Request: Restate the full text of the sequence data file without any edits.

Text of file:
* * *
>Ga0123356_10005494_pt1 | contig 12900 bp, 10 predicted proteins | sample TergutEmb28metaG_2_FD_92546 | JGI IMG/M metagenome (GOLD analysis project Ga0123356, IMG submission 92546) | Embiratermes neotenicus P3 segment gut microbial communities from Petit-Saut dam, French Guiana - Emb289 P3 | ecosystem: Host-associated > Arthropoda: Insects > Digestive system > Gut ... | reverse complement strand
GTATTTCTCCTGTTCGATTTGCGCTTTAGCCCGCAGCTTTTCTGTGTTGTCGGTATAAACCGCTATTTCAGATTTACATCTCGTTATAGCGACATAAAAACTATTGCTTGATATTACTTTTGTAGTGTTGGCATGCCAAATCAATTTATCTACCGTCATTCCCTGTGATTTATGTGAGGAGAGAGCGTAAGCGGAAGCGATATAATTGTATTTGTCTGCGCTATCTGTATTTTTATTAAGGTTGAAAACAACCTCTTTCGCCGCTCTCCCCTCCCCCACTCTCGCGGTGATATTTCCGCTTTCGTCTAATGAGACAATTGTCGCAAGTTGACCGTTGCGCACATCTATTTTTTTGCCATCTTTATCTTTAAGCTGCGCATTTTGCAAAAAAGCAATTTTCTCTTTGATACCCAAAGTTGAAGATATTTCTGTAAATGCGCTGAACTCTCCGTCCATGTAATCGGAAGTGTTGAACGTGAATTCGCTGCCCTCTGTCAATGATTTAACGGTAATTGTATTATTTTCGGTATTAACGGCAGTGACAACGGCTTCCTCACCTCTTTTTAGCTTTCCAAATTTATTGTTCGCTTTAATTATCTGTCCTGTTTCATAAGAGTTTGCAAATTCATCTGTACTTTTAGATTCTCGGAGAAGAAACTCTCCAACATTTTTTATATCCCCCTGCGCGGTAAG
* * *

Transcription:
>Ga0123356_10005494_pt1 | contig 12900 bp, 10 predicted proteins | sample TergutEmb28metaG_2_FD_92546 | JGI IMG/M metagenome (GOLD analysis project Ga0123356, IMG submission 92546) | Embiratermes neotenicus P3 segment gut microbial communities from Petit-Saut dam, French Guiana - Emb289 P3 | ecosystem: Host-associated > Arthropoda: Insects > Digestive system > Gut ... | reverse complement strand
GTATTTCTCCTGTTCGATTTGCGCTTTAGCCCGCAGCTTTTCTGTGTTGTCGGTATAAACCGCTATTTCAGATTTACATCTCGTTATAGCGACATAAAAACTATTGCTTGATATTACTTTTGTAGTGTTGGCATGCCAAATCAATTTATCTACCGTCATTCCCTGTGATTTATGTGAGGAGAGAGCGTAAGCGGAAGCGATATAATTGTATTTGTCTGCGCTATCTGTATTTTTATTAAGGTTGAAAACAACCTCTTTCGCCGCTCTCCCCTCCCCCACTCTCGCGGTGATATTTCCGCTTTCGTCTAATGAGACAATTGTCGCAAGTTGACCGTTGCGCACATCTATTTTTTTGCCATCTTTATCTTTAAGCTGCGCATTTTGCAAAAAAGCAATTTTCTCTTTGATACCCAAAGTTGAAGATATTTCTGTAAATGCGCTGAACTCTCCGTCCATGTAATCGGAAGTGTTGAACGTGAATTCGCTGCCCTCTGTCAATGATTTAACGGTAATTGTATTATTTTCGGTATTAACGGCAGTGACAACGGCTTCCTCACCTCTTTTTAGCTTTCCAAATTTATTGTTCGCTTTAATTATCTGTCCTGTTTCATAAGAGTTTGCAAATTCATCTGTACTTTTAGATTCTCGGAGAAGAAACTCTCCAACATTTTTTATATCCCCCTGCGCGGTAAG